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Aurizon and Brambles: 2 undervalued dividend-paying industrials

Lex Hall  |  25 May 2021Text size  Decrease  Increase  |  
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Haulage king Aurizon Holdings and global pallet maker Brambles are both trading at significant discounts and pay a healthy dividend, according to Morningstar analysis.

At midday on Tuesday, Aurizon (ASX: AZJ) was trading at $3.56, a 24 per cent discount to the $4.70 fair value estimate set by Morningstar senior analyst Adrian Atkins. It carries a narrow moat rating—which implies a ten-year competitive advantage—and trades on a low forecast P/E ratio of 14 times and offers a big mostly franked yield of over 7 per cent, Atkins says.

Brambles (ASX: BXB) was trading at $10.68, an 18 per cent discount to the $12.90 fair value estimate set by Morningstar senior analyst Grant Slade. It carries a wide wide rating—which implies a 20-year competitive advantage—and trades on a forecast P/E ratio of 20 times and offers a dividend yield of 2.5 per cent.

In this article, we outline the prospects and risks of these two industrial names.

A table showing Morningstar valuations for Aurizon Holdings and Brambles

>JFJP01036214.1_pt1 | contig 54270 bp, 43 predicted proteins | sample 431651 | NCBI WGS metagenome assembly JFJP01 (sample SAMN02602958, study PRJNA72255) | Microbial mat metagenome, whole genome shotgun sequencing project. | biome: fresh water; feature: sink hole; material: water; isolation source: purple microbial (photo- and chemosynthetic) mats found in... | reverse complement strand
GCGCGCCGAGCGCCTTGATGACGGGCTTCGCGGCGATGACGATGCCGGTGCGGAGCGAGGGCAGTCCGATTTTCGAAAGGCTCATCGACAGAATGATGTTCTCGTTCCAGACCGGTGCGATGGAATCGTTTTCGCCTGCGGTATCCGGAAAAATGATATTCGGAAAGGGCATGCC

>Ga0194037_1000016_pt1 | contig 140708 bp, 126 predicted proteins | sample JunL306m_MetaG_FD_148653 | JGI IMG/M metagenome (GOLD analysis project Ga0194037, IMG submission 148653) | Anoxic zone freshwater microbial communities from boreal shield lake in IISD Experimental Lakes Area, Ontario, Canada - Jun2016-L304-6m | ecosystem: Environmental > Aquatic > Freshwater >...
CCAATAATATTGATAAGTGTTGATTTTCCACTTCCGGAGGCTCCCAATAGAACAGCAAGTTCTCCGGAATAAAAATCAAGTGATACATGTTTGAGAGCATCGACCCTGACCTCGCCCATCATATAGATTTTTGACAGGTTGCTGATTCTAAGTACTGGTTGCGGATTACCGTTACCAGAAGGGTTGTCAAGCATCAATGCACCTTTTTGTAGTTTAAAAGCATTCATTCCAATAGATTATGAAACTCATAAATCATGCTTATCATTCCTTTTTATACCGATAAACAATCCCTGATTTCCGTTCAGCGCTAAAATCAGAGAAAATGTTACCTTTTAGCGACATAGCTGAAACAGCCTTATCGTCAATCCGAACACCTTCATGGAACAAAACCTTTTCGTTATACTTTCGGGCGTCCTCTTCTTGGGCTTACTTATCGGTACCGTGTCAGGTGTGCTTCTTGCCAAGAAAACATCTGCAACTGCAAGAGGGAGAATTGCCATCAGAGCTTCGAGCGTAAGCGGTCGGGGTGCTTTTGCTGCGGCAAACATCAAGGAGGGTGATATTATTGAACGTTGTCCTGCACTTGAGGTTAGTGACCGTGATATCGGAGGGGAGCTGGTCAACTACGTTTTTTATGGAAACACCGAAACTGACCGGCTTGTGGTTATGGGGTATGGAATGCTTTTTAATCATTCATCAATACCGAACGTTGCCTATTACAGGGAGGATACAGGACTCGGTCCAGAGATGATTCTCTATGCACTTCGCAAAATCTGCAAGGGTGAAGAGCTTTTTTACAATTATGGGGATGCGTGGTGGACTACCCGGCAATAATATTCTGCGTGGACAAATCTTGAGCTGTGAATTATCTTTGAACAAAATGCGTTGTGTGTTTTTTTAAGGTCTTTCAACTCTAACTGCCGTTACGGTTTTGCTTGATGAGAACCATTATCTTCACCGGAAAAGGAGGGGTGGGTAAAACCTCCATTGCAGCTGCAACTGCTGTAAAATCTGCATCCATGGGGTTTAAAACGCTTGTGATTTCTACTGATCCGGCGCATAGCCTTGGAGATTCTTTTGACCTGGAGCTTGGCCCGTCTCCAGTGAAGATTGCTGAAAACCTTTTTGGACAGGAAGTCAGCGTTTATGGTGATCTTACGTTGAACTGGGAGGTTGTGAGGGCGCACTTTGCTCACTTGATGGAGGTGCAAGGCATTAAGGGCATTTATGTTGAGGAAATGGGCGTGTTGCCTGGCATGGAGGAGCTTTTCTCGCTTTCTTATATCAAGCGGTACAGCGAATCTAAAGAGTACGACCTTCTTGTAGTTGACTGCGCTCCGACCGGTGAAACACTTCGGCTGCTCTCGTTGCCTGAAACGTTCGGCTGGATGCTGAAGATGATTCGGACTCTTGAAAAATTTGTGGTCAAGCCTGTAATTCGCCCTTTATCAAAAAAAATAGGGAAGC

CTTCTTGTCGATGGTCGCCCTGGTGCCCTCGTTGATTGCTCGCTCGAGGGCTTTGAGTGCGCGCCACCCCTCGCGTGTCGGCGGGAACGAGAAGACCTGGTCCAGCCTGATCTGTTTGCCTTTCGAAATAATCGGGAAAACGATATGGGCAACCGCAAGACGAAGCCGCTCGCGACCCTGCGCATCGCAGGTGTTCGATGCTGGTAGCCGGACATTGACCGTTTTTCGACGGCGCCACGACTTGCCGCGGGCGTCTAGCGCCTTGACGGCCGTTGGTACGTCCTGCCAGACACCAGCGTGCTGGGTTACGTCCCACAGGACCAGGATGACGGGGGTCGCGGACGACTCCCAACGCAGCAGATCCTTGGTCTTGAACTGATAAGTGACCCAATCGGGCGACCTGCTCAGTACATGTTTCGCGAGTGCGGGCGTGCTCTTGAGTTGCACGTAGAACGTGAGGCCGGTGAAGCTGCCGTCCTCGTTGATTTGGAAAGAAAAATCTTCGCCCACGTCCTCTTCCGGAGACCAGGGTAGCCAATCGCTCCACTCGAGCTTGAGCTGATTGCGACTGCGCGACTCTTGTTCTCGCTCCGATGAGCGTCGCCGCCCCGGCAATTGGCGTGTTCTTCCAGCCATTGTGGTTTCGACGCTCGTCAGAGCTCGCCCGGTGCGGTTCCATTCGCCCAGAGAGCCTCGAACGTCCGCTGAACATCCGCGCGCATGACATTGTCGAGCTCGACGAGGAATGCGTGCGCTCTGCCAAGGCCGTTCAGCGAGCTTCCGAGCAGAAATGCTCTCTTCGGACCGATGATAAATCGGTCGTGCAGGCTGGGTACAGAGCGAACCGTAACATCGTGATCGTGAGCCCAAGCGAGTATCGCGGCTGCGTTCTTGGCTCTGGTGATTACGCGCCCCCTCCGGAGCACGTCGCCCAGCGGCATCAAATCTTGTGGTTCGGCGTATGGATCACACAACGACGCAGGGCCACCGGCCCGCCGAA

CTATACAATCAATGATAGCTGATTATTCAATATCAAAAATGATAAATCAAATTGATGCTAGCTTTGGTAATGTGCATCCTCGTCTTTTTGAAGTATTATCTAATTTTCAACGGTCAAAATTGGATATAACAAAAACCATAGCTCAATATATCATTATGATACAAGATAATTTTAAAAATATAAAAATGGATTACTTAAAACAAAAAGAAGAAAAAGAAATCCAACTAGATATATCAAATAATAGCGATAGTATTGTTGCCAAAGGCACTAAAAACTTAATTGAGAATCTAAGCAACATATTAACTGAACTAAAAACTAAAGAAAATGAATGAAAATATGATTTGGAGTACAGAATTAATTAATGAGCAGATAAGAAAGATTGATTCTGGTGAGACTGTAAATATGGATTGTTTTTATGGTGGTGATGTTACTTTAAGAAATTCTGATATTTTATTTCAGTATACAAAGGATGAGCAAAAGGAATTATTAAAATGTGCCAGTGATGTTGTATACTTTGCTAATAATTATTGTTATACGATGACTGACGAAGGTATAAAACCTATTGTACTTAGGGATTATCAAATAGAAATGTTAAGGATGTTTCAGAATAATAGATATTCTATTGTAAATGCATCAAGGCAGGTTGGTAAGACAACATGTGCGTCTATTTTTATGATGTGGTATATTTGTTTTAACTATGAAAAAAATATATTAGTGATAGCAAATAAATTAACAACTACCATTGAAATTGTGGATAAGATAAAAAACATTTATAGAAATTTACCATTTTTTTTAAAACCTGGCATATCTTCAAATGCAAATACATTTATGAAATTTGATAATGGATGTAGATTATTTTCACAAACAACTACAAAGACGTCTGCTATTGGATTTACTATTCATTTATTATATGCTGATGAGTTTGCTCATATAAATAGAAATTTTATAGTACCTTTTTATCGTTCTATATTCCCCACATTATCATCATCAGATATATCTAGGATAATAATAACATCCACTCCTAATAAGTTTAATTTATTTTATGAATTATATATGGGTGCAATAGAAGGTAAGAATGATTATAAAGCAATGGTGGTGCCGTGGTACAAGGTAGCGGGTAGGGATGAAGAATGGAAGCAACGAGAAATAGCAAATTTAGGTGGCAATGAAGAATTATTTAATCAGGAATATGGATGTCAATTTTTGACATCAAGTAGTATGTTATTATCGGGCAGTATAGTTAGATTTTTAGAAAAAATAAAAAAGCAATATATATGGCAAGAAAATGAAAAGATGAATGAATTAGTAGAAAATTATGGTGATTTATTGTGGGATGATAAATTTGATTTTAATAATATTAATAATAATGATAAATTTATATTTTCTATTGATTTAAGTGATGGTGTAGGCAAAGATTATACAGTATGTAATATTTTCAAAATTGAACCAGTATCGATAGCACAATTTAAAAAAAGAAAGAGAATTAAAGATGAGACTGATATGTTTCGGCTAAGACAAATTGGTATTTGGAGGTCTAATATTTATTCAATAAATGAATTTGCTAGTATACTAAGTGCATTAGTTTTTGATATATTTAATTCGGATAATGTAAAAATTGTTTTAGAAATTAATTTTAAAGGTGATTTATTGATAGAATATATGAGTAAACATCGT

Source: Morningstar; data as of 25 May 2021

Aurizon’s grip on haulage volumes

Aurizon is Australia’s largest rail freight operator, each year transporting more than 250 million tonnes of Australian commodities such as coal and iron ore to domestic and global markets.

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As one of the largest exporters of coal in the world, Aurizon accounts for around a third of global coal exports. It has a dominant share of the global export market for metallurgical, or coking, coal, which is used in steelmaking. This is sourced mostly from Queensland, where Aurizon owns the rail track and is the leading hauler.

“The coal-haulage market is highly concentrated, with few competitors and a few large customers,” says Atkins. “Aurizon holds major positions in the domestic coal-haulage market (70 per cent market share in Queensland and 30 per cent in NSW).”

Haulage volumes are down this financial year, but Atkins says strong prices for thermal coal—used to generate electricity—and other commodities suggest volumes should improve.

“Unfortunately, Australian coking coal prices are depressed because of the China ban but underlying demand is strong, as evidenced by high prices for coking coal from other parts of the world. We think eventually Australian prices will move higher.

“We expect coal haulage volumes bounce back in fiscal 2022 as most Australian coal is already diverting to customers outside China and as rail track and ship loading facilities are repaired. We forecast coal EBIT falls about 8 per cent this year before fully recovering over the next few years.”

And if demand dips?

Aurizon carries a high uncertainty rating because of a few key factors. As it depends on global demand for steelmaking coal and iron ore, Aurizon could suffer in the event of a slowdown, particularly in China. Then there are the risks of bad weather, contract expiry, and an increase in government regulation in the form of tariffs, which could also crimp haulage volumes and profitability.

Over the long term, Atkins says, thermal coal faces declining demand in the western world, but Asian and Indian demand is likely to rise.